Much of my childhood and teenage years were spent deep in the world of books. I started reading at a very young age and never looked back. My family was quite dysfunctional, so books and music provided the escape I needed so desperately. It seems a long time ago, but, in reality, it hasn't been that long. And yet, the world has changed drastically. Stimulation overload is the norm and only promises to get worse. The simple act of wonder is quickly disappearing.
I was a precocious reader, taking on adult books as a pre-teen and teenager. They exposed me to a world I had little concept of. Children's books kept me going for a while, but I quickly moved on, for better or worse. Our home was a literate and musical one, with little television or radio. This was the key to my motivation to explore the world through books.
I read stories about the frog and the toad, and I didn't like them. Even as a child I realized they were classic tales, but they left me cold. I wondered why I was unable to hook into them.
I read about a magnificent dog named Lad. I wished, so much, I could meet Lad, own him, and learn more about him. A section of the book described the mistress of the family suffering a serious illness - Lad was told to remain quiet so she could rest, so he did, staying at her doorway for a long period of time, obedient and concerned, until, one day, he could take it no longer. When let outside he put a great distance between himself and the family home, and then he barked - barked long and loud, releasing pent up energy and worry. And I wondered...did dogs actually do that? Were they capable of such thought processes? Why did we always have dingdong dogs instead of an intelligent one like that?
I devoured every Nancy Drew and Hardy Boys books I could find, often carrying armfuls of treasures home from the bookmobile that stopped near our home. I wasn't very good at figuring out the mysteries, but I wondered about the friendships among the various characters, the teamwork they used to solve crimes, and how a girl could deal with being named George. I mulled that one over a lot. I read Black Beauty several times - how could a girl not read that book? And I wondered.
Our home was stocked with many books, but most were for adults, so, barring other options, I simply started plowing into those. I found James Michener and my life has never been the same. I dove into The Source, still one of my all-time favorite books, and was overtaken by the sweeping saga about a subject I knew little of. I was fascinated by the lifestyles I read about and wondered what it would be like to live during those times. That book provided many hours of private consideration and thought. I read most of the rest of his books soon after, and I loved them all, but none reached out and grabbed me like that first one. I knew very few Jewish people - the exposure to their history was eye-opening in many ways.
It might have been when I read War and Peace or War and Remembrance when I was exposed to raw human sexuality. "Come on, lover...Mama wants." This was odd. There was an earthy, unapologetic element to that relationship that piqued my interest, and the connection was initiated by the woman. My parents lived a passionless life, deeply disliking each other and long since abandoning any interest in physicality in their marriage. I wondered what went on in other homes, in businesses, in friendships. It was a world I was totally unaccustomed to and had had no real exposure to at all. I pondered that for a long time.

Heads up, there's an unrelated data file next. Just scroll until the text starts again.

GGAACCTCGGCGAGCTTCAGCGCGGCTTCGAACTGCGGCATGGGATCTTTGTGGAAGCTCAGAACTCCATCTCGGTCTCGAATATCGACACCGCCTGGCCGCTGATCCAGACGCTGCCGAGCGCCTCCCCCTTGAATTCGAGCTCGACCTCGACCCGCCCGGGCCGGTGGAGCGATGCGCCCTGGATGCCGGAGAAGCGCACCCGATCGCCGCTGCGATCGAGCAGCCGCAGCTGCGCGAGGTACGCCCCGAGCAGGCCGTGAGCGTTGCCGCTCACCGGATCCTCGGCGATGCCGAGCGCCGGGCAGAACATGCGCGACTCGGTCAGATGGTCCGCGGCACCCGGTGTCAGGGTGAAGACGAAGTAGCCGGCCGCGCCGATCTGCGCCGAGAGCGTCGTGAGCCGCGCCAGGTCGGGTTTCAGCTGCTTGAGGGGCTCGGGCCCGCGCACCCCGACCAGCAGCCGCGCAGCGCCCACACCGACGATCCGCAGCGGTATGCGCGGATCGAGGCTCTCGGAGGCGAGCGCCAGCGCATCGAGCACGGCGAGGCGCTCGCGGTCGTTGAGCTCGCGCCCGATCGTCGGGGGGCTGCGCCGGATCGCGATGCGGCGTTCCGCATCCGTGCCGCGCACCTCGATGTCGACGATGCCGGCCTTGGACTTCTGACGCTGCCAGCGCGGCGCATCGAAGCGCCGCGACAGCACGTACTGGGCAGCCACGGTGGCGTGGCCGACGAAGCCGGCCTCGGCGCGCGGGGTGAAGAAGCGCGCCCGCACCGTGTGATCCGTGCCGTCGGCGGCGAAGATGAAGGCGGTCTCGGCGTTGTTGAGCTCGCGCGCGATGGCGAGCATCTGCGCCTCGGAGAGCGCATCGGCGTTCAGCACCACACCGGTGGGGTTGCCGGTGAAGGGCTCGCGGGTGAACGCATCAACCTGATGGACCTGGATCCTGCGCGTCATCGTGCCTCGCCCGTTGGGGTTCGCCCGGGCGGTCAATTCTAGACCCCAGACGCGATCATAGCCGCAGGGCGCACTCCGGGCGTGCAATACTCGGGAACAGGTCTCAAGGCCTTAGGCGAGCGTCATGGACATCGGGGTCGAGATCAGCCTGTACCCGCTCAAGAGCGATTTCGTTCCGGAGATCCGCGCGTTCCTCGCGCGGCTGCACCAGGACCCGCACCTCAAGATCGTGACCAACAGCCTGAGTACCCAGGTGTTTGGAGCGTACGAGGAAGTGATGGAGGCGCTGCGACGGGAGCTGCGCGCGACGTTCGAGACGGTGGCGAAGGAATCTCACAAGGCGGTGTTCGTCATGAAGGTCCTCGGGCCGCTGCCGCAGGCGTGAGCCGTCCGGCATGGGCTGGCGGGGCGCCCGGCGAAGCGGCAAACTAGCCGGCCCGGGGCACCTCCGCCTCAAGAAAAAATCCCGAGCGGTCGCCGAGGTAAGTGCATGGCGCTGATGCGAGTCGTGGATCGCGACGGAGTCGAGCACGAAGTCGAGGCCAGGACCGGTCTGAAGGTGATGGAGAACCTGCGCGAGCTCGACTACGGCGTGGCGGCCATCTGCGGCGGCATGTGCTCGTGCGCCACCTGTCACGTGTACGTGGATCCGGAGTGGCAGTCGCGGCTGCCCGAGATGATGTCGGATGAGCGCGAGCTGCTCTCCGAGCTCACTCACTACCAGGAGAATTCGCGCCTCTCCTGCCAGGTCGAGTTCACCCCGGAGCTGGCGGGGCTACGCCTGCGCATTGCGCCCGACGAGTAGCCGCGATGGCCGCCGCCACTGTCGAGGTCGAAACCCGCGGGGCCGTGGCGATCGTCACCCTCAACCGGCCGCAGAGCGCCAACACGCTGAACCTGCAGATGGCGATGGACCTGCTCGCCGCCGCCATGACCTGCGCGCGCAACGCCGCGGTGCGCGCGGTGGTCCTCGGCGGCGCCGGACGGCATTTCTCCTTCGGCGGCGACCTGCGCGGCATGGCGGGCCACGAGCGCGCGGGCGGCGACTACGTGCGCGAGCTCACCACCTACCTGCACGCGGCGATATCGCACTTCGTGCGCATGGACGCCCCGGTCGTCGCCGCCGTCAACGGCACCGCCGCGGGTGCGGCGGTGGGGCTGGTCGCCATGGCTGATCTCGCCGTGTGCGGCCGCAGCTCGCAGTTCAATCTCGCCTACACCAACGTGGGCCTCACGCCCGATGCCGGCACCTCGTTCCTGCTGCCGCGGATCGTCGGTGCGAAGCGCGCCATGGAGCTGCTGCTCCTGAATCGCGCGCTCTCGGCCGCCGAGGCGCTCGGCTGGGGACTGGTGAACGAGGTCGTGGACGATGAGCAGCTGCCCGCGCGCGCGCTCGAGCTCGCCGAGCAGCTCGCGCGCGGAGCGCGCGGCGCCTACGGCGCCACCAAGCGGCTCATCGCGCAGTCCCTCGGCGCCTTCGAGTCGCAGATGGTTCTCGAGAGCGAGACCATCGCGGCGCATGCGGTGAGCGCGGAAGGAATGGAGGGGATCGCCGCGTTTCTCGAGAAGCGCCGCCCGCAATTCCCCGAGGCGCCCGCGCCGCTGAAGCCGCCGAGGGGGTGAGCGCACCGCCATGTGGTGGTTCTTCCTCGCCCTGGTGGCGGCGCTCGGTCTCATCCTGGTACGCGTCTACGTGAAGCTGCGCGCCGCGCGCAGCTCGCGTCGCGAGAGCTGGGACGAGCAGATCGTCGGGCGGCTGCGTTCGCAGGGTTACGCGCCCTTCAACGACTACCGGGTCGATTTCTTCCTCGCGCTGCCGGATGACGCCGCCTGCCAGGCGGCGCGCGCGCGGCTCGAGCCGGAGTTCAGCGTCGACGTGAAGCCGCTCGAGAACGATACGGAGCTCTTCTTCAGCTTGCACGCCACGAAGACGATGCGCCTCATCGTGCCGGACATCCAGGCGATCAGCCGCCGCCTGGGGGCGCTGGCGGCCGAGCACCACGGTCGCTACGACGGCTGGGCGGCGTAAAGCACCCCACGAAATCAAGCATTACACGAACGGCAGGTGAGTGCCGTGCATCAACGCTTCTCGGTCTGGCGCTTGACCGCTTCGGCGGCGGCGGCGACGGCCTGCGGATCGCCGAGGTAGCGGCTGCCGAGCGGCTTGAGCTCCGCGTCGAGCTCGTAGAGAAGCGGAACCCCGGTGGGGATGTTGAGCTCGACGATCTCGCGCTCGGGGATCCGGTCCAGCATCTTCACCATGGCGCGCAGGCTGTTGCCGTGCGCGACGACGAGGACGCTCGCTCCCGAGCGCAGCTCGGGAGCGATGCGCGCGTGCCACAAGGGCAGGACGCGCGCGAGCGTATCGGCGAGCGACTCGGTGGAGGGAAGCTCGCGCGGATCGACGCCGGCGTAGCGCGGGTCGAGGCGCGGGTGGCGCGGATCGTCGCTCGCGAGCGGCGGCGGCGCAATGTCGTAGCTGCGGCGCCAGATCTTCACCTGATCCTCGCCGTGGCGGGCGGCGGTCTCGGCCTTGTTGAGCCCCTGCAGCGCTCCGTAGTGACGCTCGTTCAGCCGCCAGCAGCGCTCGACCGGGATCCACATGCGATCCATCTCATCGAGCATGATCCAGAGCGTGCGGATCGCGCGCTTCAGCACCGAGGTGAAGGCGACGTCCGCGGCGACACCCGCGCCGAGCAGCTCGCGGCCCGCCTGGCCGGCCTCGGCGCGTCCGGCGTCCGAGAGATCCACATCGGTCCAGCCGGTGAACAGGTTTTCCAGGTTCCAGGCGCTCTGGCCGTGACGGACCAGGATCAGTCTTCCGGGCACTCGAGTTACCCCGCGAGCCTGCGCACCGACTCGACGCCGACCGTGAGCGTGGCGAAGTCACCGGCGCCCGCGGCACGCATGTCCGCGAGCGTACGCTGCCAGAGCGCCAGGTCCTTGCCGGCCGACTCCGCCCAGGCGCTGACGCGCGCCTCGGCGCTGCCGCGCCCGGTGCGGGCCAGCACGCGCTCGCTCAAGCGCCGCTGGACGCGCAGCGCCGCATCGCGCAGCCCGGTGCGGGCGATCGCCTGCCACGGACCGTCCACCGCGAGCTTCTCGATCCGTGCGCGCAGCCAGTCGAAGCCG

I read biographies and autobiographies, for the most part, and attempted to place myself in the lives of those I learned about. I wondered how they handled their fame, difficulties, and challenges. I read about Pierre Curie (interesting in his own right), cheese makers, nurses, war heroes, and a boy who lived by himself on a mountain. I imagined what it would be like to be totally blind, to be a composer, and to explore dangerous territory. Did I have what it took to do those things too? What was I made of?
I veered into unfamiliar territory for quite a while and developed an addiction to books by Alfred Hitchcock, along with magazines and books with similar types of stories. I found it perversely fascinating to read how people died - so many ways, so much horrible creativity. I wondered what it would be like to suffer a death such as a character in one story who was tied to a chair, then dropped out a high window. He landed upright, but, of course, it was a violent and frightening end. The oddity of it was jarring, and it kept me awake at night, but I sought out more and more books and stories of that nature for more years than I care to admit. I didn't understand my fascination with it - I was appalled at the level of human depravity, fictional though it was. Those types of things really did happen, I reasoned, and I wondered...why? Why were humans so terrible to each other? Was there a way to stop it? What motivated these horrible individuals?
I am grateful for the reading material I was exposed to and the opportunities I had to read, almost endlessly, and think about what I was taking in. It was so much easier then than it is now. Children and adults both are bombarded with information almost non-stop these days, and little to nothing is left to the imagination. There are many talented authors, for kids and adults alike, but I wonder how often their books are read in quiet environments conducive to wandering minds. If everything is always laid out for us we cannot create worlds of our own and imagine what other lives and events must have been like. Stimulus overloads destroy the ability and motivation to simply...wonder - wonder what might have been, what could be, what ought to be, and how things work. he world is a noisy, chaotic, overwhelming place - we need to consciously create environments in which we can cultivate thoughtful, questioning, wondering minds.